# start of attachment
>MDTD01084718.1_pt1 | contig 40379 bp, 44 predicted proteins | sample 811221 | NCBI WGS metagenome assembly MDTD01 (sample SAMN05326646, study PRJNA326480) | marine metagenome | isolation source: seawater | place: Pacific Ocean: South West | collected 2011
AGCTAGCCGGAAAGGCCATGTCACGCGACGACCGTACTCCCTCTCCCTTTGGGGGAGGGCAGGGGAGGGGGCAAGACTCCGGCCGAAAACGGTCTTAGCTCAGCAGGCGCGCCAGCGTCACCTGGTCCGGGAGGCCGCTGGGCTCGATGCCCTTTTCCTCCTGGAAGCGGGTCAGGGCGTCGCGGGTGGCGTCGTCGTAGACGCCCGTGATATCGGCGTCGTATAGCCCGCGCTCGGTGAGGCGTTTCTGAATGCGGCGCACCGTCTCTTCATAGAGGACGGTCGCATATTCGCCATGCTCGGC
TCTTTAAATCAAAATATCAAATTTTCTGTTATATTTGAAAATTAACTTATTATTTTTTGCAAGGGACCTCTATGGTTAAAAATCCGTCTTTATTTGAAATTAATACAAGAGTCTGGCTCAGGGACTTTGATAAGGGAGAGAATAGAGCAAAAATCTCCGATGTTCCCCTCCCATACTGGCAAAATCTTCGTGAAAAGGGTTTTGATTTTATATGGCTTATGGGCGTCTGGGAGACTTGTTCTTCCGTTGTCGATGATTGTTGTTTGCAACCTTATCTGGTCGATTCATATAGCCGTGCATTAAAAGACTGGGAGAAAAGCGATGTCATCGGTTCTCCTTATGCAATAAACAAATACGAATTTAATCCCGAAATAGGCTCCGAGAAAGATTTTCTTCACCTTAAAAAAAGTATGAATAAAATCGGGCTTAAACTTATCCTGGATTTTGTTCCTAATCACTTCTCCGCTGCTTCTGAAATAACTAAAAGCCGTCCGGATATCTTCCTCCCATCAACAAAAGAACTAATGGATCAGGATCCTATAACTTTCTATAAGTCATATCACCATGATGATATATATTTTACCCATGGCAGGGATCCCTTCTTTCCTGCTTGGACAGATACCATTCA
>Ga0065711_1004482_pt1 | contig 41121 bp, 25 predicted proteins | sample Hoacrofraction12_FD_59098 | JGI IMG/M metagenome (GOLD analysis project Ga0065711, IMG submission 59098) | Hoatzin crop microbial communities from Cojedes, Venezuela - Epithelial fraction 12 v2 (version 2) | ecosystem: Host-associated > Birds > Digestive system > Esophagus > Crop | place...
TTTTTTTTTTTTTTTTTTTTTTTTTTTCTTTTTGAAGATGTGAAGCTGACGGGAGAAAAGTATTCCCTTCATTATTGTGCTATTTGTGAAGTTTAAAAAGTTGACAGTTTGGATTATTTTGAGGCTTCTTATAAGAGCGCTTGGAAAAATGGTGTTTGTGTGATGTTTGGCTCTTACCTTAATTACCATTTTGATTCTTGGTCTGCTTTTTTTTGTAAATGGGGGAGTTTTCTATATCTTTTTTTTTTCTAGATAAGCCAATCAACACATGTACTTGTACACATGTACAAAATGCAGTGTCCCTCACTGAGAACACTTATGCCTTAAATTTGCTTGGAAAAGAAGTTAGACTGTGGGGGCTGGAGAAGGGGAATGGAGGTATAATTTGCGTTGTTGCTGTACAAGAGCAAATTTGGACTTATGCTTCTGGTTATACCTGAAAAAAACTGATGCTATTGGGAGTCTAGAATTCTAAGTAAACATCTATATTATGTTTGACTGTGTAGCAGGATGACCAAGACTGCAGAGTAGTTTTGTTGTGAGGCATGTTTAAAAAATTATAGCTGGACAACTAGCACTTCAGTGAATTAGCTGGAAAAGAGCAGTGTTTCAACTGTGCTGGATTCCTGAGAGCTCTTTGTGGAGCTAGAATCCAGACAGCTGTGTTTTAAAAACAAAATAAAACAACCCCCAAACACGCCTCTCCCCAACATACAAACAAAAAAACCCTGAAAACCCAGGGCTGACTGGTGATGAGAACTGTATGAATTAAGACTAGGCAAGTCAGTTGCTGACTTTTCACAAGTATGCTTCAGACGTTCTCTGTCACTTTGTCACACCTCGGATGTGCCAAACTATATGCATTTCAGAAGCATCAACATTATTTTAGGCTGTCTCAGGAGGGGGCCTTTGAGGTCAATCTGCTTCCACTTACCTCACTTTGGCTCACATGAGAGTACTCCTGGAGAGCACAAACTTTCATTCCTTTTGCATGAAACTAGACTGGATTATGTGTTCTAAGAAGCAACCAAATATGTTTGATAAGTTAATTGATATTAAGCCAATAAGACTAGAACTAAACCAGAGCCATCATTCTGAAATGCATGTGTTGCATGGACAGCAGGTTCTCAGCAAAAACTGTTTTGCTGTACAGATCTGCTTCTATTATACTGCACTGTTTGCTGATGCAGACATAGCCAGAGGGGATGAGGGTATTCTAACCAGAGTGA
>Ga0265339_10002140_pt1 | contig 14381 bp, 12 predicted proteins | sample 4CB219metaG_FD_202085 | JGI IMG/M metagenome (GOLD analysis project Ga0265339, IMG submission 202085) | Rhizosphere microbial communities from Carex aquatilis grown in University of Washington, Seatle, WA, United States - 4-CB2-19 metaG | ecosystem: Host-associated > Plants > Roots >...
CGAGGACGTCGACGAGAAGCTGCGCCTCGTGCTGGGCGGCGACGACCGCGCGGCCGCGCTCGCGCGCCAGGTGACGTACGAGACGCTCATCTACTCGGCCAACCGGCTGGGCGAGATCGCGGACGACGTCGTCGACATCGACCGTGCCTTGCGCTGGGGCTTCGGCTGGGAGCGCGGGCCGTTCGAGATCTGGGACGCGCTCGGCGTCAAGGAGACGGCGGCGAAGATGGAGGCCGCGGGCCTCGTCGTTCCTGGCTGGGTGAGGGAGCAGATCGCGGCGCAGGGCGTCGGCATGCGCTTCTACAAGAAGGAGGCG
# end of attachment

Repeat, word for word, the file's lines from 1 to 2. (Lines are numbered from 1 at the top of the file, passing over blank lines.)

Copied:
>MDTD01084718.1_pt1 | contig 40379 bp, 44 predicted proteins | sample 811221 | NCBI WGS metagenome assembly MDTD01 (sample SAMN05326646, study PRJNA326480) | marine metagenome | isolation source: seawater | place: Pacific Ocean: South West | collected 2011
AGCTAGCCGGAAAGGCCATGTCACGCGACGACCGTACTCCCTCTCCCTTTGGGGGAGGGCAGGGGAGGGGGCAAGACTCCGGCCGAAAACGGTCTTAGCTCAGCAGGCGCGCCAGCGTCACCTGGTCCGGGAGGCCGCTGGGCTCGATGCCCTTTTCCTCCTGGAAGCGGGTCAGGGCGTCGCGGGTGGCGTCGTCGTAGACGCCCGTGATATCGGCGTCGTATAGCCCGCGCTCGGTGAGGCGTTTCTGAATGCGGCGCACCGTCTCTTCATAGAGGACGGTCGCATATTCGCCATGCTCGGC